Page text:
Nakakainit ng ulo si Bongbong Marcos

Sorry sa mga kamag-anak at kaibigan kong Marcos loyalists. Pero nakakainit ng ulo dito si Bongbong Marcos, in so many counts:

1. He enumerates his father’s accomplishments. Roads built, rice sufficiency, etc. But he never said that his father was in power for 20 LONG YEARS! Pag wala ka pa naman nagawa ng 20 years, ewan ko nalang.

2. He enumerated his father’s accomplishments, but never mentioned about the rest of the story. Bilions of dollars in debts. Kanino nanggaling yon? No. 1 corrupt nation, kaninong panahong nangyari yon? The human rights violations? The cronies? Need to go on and on?

3. He was so proud that the youth who have never seen his father’s presidency are saying “Buti pa nung panahon ni Marcos…” Precisely the point! They were not there to experience it. I was a Marcos baby and was not able to experience what people older than me are saying. But history is more accessible now than ever. So, for the young, know your history.

Ayos naman sana na sabihin nalang na hindi nya kasalanan yon, kasalanan ng tatay nya yon. He technically doesn’t need to say sorry. But he tried. However, his ‘sorry’ wasn’t at all. He wasn’t sorry. He was proud and arrogant. And loving it.

Never again.

Grace Poe, citizenship is a legal issue, but also an emotional one

A few days ago, I wrote what I thought should be a pre-requisite for those who wants to become president of my country, the Philippines. I asked, “Why can’t we place a higher standard of nationalism on them, too? Like expecting a candidate to must have never thought about dropping their being a Filipino, even on paper, just because it’s admittedly more convenient (or inconvenient, for those who have the means to choose it to be that way for them) elsewhere?”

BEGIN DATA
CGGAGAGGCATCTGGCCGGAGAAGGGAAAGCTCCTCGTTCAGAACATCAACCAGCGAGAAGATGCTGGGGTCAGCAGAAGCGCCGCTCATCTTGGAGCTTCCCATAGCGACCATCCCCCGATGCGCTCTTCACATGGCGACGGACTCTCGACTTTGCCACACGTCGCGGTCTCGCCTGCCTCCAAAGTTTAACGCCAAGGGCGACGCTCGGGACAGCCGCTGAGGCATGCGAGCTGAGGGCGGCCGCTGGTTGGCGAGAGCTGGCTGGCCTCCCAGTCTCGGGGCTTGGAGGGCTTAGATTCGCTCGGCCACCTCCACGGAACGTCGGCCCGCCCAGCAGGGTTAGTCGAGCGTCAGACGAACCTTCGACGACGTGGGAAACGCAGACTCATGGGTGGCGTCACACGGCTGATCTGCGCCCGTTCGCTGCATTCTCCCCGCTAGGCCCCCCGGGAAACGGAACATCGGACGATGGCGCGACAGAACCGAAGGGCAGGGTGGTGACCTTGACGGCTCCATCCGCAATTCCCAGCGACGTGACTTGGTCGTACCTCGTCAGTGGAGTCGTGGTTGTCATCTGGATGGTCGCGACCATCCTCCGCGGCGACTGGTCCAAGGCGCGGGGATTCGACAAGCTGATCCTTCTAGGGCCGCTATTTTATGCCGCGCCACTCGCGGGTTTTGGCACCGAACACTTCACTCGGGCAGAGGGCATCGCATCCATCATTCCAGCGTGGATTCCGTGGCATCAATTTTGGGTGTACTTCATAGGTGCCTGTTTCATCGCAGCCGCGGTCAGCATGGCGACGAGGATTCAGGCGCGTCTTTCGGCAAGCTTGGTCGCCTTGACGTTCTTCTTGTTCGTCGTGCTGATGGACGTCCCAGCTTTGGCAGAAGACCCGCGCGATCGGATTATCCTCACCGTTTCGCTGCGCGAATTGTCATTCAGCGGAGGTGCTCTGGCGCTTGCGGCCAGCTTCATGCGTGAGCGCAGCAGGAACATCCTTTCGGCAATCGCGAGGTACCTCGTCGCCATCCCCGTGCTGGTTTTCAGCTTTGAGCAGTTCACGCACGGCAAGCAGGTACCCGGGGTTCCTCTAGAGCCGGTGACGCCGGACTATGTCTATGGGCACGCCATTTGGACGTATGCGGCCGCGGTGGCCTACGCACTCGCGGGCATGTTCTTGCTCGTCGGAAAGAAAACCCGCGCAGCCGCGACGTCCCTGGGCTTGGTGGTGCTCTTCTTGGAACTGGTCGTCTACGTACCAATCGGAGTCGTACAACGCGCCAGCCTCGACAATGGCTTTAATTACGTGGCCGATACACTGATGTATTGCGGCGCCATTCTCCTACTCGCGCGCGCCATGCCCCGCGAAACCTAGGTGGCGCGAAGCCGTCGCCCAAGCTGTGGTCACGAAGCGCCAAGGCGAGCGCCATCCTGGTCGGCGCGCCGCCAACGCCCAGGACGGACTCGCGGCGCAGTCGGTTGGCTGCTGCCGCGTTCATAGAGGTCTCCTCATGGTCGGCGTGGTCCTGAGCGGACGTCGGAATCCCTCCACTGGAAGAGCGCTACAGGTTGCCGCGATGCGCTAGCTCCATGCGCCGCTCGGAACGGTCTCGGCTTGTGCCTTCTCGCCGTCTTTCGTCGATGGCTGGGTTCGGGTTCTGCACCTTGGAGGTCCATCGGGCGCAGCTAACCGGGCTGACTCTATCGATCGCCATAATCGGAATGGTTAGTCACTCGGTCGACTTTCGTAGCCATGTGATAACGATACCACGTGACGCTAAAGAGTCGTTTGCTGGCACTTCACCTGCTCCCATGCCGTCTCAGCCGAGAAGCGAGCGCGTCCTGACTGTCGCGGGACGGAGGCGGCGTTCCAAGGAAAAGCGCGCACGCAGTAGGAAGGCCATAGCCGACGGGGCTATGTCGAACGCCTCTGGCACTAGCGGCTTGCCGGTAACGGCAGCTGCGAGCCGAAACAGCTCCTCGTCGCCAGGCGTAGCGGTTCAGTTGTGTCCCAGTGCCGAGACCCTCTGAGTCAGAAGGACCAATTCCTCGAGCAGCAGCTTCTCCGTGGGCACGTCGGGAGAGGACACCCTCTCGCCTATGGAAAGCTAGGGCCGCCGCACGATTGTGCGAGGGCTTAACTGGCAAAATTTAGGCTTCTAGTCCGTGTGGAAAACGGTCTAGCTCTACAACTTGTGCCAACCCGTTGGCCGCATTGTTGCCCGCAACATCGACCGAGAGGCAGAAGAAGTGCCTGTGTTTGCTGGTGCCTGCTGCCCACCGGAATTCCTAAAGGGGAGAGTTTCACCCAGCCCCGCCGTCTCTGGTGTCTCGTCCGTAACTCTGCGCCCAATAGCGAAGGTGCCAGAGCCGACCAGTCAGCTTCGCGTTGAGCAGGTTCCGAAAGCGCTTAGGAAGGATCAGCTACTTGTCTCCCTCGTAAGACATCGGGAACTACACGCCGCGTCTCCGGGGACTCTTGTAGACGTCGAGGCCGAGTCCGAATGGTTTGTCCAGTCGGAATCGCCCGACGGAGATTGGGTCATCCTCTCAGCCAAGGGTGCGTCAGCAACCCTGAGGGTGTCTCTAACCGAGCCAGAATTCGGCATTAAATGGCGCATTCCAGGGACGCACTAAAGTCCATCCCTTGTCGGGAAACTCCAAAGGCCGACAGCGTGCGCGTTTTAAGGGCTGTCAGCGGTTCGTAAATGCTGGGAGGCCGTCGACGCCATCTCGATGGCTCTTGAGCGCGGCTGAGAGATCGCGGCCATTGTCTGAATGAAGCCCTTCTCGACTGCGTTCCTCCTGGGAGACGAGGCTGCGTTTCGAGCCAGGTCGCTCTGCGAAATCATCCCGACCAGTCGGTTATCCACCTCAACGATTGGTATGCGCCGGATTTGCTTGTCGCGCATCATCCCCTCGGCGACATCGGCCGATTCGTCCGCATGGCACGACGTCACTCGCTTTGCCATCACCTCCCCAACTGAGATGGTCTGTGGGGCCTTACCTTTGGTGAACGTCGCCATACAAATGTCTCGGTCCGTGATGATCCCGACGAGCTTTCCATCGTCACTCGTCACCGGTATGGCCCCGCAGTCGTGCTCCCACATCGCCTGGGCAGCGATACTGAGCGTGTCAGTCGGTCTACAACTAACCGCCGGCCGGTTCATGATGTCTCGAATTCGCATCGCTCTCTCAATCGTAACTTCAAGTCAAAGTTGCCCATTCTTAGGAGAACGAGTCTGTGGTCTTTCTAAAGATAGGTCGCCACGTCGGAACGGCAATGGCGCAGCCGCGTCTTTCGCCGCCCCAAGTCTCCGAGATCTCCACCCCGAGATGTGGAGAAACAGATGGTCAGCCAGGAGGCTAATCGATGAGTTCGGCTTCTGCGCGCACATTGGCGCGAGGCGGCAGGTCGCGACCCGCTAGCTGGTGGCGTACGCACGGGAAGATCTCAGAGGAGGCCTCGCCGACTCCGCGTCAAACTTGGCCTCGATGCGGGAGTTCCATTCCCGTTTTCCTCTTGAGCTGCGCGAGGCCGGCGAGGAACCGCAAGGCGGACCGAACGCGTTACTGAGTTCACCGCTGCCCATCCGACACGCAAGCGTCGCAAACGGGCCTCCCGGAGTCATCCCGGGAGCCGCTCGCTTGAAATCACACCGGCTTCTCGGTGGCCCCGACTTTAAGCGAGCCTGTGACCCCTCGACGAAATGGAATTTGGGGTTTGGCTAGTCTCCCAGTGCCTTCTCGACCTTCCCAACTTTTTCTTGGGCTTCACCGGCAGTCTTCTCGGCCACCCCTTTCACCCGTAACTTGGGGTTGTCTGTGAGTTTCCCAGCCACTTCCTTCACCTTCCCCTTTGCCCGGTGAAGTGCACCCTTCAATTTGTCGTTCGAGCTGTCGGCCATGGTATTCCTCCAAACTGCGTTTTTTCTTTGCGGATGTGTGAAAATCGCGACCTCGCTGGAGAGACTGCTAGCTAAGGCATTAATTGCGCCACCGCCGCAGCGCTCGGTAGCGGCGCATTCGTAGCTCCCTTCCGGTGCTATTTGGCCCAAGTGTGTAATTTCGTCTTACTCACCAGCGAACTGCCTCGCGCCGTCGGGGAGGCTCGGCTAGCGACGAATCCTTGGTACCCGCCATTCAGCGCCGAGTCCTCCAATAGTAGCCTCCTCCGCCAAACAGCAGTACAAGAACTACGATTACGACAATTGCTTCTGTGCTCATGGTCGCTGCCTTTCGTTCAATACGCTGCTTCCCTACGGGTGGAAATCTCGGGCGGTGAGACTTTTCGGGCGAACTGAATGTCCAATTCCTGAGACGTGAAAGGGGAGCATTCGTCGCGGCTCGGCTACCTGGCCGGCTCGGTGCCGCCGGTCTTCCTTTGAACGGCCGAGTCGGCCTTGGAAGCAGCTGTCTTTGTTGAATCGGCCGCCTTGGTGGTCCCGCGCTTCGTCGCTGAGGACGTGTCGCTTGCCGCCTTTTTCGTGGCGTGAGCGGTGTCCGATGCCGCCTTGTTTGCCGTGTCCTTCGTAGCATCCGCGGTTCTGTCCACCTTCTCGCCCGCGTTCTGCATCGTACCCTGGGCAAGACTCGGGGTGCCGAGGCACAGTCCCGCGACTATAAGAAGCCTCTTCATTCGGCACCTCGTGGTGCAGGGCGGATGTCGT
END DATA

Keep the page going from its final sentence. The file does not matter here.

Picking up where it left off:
It looks like Prof. Randy David agrees with this line of thought, as he wrote in his recent piece at the Inquirer:

Citizenship is a legal issue, but also an emotional one. I am not a lawyer, but I think Sen. Grace Poe’s eligibility for an elective position in the legislature or the presidency is arguable using RA 9225. That law permitted her to regain her status as a natural-born citizen of this country. But those who oppose her on citizenship grounds will likely ask whether someone who renounced and later reacquired Philippine citizenship can still be considered a natural-born citizen as defined by the 1987 Constitution. Here’s what Article IV, Section 2, says: “Natural-born citizens are those who are citizens of the Philippines from birth without having to perform any act to acquire or perfect their Philippine citizenship.”

Questions: If you renounced and lost your citizenship—and later reacquired it after applying and taking an oath—wouldn’t the latter be regarded as performing an “act to acquire or perfect” one’s citizenship? Doesn’t renouncing your citizenship mean canceling your allegiance to your mother country? And isn’t that the reason for taking the oath of allegiance when you apply to regain it?

… I nonetheless find it reasonable that the Constitution requires more from those aspiring for the highest offices of the republic. They must be free of the stain of dual allegiance. Grace has to find a convincing way to respond, for example, to the late Supreme Court Justice Isagani Cruz’s contention that “Philippine citizenship previously disowned is not that cheaply recovered.”

Read more: http://opinion.inquirer.net/87575/natural-born-citizen#ixzz3ifh07tF8